[00:32:49] Alison Rogers: So what I noticed was that they start off being quite reticent and reluctant, but doing it under sufferance, if you like. And then as we go through it. [00:33:00] They actually get engaged and they start really enjoying the conversations. And then by the time we get to the point where they see a version of the film, apart from the fact that they find it excruciating to watch themselves on film, which everyone does, I think.

[00:33:15] Alison Rogers: I don’t, I’m not, I’ve never met anyone who’s said, gee, I look good, don’t I? Most people, most of us can’t really cope with how we appear on film. But once they get over that. In terms of the, of the actual film, invariably the comments will be along the line of, gee, I have done some stuff, haven’t I? Wow, I didn’t realize how much I have done in my life.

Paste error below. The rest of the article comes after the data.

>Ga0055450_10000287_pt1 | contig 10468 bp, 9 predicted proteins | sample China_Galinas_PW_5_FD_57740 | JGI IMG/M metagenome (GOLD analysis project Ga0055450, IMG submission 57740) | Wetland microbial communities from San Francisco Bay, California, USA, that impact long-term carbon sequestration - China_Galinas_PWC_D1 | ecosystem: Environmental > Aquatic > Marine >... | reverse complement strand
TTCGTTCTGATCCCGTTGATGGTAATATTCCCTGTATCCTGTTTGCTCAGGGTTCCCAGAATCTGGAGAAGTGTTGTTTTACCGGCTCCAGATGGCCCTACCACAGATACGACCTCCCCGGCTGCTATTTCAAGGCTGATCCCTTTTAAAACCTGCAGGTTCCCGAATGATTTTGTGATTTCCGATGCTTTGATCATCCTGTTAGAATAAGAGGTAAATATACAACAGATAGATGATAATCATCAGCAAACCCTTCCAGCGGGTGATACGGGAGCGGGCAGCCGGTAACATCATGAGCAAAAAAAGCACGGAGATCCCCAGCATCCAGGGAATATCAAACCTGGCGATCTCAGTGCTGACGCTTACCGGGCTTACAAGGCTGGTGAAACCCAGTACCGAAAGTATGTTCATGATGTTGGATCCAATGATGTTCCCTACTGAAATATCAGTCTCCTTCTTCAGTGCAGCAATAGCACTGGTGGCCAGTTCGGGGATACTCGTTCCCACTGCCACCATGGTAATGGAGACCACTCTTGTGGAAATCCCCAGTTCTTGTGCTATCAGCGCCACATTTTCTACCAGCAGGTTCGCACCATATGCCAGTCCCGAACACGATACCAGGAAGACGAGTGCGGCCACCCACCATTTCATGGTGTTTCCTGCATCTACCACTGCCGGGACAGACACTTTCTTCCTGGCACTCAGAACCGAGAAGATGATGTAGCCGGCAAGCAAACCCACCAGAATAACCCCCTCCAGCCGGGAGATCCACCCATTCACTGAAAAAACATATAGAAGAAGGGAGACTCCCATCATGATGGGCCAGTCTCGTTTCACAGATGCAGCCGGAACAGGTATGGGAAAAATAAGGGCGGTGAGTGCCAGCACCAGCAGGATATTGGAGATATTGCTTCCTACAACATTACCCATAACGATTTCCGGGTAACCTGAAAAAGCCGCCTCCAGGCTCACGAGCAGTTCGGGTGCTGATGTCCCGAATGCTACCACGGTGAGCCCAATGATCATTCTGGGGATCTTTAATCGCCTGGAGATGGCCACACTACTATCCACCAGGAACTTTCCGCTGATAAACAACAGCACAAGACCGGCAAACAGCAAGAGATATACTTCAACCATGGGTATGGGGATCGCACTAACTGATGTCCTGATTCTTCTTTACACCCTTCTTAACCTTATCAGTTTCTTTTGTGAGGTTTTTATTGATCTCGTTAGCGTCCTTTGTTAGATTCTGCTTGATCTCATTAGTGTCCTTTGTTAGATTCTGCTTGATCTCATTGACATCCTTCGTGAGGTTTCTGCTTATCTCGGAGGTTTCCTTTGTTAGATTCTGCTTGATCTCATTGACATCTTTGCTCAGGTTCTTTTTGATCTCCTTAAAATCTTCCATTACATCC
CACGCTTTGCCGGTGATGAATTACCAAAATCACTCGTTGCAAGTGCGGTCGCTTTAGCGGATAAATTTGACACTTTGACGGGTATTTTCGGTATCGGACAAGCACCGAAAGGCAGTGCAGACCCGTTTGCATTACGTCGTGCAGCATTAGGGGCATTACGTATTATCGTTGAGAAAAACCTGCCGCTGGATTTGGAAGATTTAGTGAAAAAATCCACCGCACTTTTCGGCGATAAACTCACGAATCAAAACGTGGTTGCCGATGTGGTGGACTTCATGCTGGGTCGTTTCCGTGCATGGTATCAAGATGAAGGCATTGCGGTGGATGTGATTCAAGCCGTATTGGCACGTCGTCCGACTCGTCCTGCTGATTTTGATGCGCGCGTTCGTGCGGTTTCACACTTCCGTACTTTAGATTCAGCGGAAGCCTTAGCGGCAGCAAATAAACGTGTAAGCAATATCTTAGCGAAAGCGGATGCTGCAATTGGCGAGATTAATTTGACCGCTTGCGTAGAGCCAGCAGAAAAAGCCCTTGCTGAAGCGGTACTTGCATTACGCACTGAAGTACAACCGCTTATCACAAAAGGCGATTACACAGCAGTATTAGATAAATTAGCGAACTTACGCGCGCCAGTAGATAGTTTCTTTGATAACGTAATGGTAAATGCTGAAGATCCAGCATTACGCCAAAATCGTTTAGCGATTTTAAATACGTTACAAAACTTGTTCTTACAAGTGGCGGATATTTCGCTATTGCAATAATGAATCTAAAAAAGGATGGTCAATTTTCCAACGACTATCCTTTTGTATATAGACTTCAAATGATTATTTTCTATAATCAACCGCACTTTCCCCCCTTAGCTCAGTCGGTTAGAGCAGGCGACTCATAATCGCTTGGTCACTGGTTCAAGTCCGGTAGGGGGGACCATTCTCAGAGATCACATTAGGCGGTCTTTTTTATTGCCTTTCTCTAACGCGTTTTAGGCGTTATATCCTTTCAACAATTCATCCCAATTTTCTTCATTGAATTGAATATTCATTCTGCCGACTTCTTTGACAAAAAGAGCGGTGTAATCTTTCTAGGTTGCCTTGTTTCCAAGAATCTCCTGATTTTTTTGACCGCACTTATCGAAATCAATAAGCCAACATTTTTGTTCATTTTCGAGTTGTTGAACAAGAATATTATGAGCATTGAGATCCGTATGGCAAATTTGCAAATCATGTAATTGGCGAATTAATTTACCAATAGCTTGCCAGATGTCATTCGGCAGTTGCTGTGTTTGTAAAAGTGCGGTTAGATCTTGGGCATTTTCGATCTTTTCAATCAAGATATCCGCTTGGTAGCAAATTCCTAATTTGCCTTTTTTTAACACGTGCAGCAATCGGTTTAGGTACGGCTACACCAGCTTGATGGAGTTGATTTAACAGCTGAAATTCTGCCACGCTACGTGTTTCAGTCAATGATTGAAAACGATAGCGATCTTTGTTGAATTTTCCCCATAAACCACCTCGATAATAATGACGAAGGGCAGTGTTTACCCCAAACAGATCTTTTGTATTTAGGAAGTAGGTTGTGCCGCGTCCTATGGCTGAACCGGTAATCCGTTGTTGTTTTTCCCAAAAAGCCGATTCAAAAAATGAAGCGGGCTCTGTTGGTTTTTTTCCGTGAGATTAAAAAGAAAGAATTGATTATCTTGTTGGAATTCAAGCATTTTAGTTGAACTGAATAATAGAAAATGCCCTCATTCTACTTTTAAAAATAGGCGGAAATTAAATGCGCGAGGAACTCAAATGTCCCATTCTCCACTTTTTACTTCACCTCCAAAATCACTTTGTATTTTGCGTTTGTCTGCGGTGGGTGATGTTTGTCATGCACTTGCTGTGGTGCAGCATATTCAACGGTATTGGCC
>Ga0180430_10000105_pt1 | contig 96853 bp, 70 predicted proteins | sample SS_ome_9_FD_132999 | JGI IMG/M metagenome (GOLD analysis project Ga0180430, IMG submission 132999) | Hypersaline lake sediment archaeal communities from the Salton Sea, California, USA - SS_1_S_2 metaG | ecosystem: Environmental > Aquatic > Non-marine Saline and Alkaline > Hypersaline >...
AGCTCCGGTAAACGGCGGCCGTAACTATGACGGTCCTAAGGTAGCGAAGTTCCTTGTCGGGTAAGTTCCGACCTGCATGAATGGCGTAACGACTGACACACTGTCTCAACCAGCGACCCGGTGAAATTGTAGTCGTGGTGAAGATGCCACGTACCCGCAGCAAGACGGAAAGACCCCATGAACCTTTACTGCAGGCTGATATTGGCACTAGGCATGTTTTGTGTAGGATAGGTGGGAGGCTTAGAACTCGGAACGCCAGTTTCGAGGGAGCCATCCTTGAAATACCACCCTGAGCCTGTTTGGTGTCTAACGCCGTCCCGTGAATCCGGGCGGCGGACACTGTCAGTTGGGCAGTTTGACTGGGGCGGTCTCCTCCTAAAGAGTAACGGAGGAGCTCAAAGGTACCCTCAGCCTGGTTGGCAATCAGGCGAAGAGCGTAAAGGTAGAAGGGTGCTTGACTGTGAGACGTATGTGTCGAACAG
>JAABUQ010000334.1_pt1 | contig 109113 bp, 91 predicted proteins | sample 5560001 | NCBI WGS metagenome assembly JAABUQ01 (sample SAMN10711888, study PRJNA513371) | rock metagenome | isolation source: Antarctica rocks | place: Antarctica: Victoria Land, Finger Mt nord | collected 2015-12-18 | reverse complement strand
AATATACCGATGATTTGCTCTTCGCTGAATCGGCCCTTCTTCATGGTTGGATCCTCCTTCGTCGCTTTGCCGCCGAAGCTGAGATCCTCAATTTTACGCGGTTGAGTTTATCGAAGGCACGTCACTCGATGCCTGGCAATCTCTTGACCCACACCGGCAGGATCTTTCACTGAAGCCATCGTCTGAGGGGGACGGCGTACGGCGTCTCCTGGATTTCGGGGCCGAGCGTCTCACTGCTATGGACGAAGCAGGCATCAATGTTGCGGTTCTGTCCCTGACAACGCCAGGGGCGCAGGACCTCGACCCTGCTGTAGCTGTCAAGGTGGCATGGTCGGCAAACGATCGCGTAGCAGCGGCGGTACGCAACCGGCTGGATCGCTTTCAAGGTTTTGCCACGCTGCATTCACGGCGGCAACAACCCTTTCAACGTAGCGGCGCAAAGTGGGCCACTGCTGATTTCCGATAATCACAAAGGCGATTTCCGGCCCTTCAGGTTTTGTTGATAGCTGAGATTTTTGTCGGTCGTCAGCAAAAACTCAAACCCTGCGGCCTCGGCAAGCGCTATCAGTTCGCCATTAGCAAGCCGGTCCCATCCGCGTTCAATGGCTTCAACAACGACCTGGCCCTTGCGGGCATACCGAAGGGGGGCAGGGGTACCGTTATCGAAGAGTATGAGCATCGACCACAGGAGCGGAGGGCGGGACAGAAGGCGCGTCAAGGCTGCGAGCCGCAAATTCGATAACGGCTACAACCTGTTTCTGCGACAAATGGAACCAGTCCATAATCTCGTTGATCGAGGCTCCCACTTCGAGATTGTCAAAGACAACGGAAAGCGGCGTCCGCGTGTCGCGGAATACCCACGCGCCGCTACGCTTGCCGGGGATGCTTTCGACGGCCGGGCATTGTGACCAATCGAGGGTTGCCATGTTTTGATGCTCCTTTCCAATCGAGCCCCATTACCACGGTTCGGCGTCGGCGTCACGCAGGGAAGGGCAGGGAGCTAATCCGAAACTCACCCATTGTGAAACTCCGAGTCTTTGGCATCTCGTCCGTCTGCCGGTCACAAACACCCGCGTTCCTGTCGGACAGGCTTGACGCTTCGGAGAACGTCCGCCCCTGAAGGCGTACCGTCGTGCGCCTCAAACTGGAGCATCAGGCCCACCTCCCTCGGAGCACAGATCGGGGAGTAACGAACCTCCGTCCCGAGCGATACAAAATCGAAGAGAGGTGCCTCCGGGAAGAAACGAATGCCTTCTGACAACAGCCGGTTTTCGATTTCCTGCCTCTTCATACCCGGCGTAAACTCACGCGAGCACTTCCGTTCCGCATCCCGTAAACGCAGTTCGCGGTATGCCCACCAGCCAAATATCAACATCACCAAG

[00:33:36] Alison Rogers: And it’s almost like a bit of a reckoning. And people seem to walk a little taller, you know, it does something for your self esteem. And once the film is complete. Often the family will have a celebration, like they’ll have a little bit of a, you know, red carpet launch or a, or an event where they screen the film for the first time.

[00:33:54] Alison Rogers: And so what it means is that you’re celebrating that person, you’re recognizing them, and you’re [00:34:00] enjoying them while they’re there. And for me, that’s fundamental. I mean, yes, these pieces are legacy pieces as well. But for me, the real value is, is enjoying and getting the most out of that loved one while you’ve still got them.